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After Ebola, Rabies: Sierra Leone Stray Dog Population Up to Half a Million

Sierra Leone has experienced a dramatic fall in the number of Ebola cases in the nation over the past month, prompting the government to reopen schools and attempt to return civilians to normal daily life. Much has changed in the past year due to the outbreak, including the population of stray dogs, which has doubled to an estimated half a million.

Many stray dogs were pets of Ebola victims and abandoned, as neighbors feared contracting the disease from the dog. Dogs living freely on the streets are at the risk of contracting rabies and passing it on by attacking, triggering fears that an entirely new health threat is growing in Sierra Leone.

Voice of America interviewed veterinarians in Freetown, the nation’s capital, who fear that the growing dog population will create yet another outbreak, or at least make the streets of Freetown much more dangerous to tread. Dr. Gudosh Jalloh explains that veterinarians in the nation have not had access to rabies vaccines in months, as they depend on imports to receive them, and shipments stopped in light of the Ebola virus. The solution now, he says, is to “to do humane dog population control, which will include vaccination, sterilization and, when necessary, humane culling.”

Voice of America notes that rabies was already “endemic” in Sierra Leone and the nation previously had one of Africa’s largest populations of stray dogs. According to Jalloh, that population has now doubled to 500,000, many of them house pets forced to live in the streets after their families died or abandoned them, fearing Ebola contagion. “People started to stigmatize their dog, abandon them, not looking after them, we had some communities where people were really being cruel to the animal, to the dogs,” Jalloh explained.

The article adds that, while many see stray dogs as a threat, they have become part of the social fabric of Freetown and even serve to deter crime. Says Mabinty Kamara of the Freetown City Council: “These animals are very useful to us, at night we have thieves coming around and dogs will bark at them, so they will be scared,” Kamara said. “So it is very important for us to take care of these animals.”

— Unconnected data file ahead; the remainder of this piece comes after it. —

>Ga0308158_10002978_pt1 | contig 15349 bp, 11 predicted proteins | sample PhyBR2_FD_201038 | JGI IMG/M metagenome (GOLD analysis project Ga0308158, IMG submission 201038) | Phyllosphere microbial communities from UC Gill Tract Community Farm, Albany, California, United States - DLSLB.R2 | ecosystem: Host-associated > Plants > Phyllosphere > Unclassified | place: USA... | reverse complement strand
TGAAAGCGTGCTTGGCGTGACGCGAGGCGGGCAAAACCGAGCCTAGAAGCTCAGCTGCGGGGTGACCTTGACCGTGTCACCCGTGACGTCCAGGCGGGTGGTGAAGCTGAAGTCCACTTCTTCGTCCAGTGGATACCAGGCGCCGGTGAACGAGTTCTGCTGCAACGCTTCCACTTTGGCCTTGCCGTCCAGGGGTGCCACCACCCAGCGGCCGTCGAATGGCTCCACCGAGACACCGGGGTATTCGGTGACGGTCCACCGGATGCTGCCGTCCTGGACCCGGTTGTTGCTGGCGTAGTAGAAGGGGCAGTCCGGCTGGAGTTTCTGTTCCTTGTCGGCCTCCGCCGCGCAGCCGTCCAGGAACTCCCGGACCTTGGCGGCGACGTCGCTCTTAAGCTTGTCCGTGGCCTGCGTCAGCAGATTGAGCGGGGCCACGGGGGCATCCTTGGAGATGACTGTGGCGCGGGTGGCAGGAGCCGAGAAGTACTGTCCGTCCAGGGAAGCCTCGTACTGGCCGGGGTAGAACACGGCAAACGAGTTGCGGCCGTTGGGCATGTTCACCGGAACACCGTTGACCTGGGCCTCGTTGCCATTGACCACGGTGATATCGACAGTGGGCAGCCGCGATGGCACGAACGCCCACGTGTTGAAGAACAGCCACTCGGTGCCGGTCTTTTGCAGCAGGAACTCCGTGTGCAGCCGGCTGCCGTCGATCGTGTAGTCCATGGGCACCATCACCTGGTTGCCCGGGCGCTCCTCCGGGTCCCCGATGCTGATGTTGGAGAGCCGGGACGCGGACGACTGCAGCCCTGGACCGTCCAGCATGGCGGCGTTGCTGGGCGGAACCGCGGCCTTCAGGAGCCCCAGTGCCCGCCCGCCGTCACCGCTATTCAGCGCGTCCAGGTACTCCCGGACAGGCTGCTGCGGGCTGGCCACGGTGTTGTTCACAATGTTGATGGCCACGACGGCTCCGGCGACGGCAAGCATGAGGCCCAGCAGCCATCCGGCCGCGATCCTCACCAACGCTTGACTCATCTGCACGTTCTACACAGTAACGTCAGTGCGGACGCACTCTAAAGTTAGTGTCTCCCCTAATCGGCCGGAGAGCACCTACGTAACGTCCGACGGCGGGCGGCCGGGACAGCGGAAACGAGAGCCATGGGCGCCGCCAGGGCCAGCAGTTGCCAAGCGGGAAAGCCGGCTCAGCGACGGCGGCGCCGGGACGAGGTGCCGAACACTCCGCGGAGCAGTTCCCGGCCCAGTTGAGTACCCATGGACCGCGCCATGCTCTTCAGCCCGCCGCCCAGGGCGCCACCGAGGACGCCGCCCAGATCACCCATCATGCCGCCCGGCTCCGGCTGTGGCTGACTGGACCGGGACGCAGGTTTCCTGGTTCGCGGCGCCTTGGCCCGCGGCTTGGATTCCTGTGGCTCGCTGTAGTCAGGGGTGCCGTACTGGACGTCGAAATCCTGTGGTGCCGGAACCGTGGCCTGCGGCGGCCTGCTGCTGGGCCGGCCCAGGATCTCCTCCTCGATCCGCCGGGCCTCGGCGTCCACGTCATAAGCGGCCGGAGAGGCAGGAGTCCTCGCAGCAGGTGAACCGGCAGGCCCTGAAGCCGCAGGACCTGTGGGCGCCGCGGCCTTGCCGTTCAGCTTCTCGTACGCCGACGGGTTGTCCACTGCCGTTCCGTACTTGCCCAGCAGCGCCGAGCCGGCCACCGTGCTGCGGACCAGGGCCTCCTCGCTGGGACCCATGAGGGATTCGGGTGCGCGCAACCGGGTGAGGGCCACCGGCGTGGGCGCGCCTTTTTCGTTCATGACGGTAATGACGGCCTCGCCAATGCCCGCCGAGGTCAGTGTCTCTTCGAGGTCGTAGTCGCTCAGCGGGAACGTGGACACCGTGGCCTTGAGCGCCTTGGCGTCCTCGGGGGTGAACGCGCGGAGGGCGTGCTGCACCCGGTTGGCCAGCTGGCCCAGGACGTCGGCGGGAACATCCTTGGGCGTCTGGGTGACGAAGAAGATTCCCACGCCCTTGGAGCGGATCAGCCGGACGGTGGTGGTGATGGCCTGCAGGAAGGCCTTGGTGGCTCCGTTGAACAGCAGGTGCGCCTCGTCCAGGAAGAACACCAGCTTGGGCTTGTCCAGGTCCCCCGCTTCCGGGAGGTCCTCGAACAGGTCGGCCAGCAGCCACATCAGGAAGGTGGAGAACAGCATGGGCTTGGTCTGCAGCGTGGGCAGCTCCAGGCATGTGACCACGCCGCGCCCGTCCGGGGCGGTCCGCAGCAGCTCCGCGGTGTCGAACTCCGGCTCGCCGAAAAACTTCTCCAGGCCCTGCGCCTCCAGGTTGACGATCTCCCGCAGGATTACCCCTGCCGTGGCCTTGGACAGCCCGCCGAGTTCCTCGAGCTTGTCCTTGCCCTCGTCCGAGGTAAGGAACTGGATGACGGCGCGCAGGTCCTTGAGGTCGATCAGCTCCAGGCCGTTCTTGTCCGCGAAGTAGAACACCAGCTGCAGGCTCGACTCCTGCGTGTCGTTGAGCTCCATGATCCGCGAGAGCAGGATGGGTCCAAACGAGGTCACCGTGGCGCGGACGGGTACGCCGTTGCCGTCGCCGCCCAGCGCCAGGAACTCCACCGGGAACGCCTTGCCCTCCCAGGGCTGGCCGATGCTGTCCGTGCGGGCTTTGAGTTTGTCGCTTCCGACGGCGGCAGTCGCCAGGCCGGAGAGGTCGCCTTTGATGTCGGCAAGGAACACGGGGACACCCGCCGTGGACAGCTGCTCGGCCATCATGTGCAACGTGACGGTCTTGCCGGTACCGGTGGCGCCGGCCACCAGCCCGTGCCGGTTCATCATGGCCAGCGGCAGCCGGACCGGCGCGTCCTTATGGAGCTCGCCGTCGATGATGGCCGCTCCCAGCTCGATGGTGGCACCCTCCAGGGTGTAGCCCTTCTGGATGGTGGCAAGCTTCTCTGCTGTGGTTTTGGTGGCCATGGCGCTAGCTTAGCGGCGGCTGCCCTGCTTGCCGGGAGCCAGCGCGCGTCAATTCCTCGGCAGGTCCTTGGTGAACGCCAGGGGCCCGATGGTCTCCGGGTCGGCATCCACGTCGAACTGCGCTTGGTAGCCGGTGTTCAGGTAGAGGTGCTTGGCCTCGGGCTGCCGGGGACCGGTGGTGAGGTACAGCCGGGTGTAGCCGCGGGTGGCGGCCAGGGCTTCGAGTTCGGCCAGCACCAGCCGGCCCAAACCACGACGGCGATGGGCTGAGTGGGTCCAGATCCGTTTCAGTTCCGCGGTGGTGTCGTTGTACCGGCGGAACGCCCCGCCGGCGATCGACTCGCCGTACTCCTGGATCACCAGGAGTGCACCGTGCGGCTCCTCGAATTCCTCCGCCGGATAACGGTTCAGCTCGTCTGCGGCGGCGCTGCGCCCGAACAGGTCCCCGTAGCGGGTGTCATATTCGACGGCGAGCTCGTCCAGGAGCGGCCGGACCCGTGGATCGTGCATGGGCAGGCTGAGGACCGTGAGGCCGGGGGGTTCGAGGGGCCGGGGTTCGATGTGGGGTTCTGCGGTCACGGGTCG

No statistics have surfaced regarding how many of these dogs may carry rabies, or how many have infected residents of Freetown in the aftermath of the Ebola outbreak. However, estimates suggest 160 people a day die of rabies worldwide, most in India and Africa. 59,000 die a year of the disease, and most cases of rabies are fatal.

As for Ebola, despite fears that the dogs may be carrying their late owners’s disease, the US Center for Disease Control notes that there have yet to be any recorded instances of dogs transmitting Ebola to humans. “There is limited evidence that dogs become infected with Ebola virus, but there is no evidence they develop disease,” the CDC concludes.

This did not stop officials in the United States from quarantining Bentley, the Cavalier King Charles Spaniel of Texas nurse Nina Pham, who was diagnosed with and survived Ebola. Bentley was quarantined as a precautionary measure and eventually tested negative for Ebola and was reunited with his owner.

Excalibur, the mixed breed dog of Spanish nurse Teresa Romero, did not survive concerns that he may have carried Ebola. While Spanish medical officials provided no evidence publicly that Excalibur was a threat, he was put to death almost immediately after his owner tested positive for the disease despite an extensive online campaign to save him. Romero is suing the government for $373,000 in damages in response to his death.

The struggle to contain Sierra Leone’s dog population is one of a number of signs that the outbreak’s strangehold on life in the west African nation is loosening. The nation’s schools officially reopened on April 14 following a nine-month closing, the last of the three most-affected nations to do so. Traditional herbalists, largely blamed for the spread of Ebola by encouraging the kidnapping of the ill from hospitals to be treated with herbal cures, are demanding renewed participation in the fight against Ebola. “We the traditional healers and secret members want to be totally involved in the fight against Ebola as such,” said healer Babah Kanu at a meeting of herbalists this week. Such brazen demands to be included in a medical fight they posed a barrier to would have been unheard of months ago.

Sierra Leone has lost 12,201 people to Ebola.

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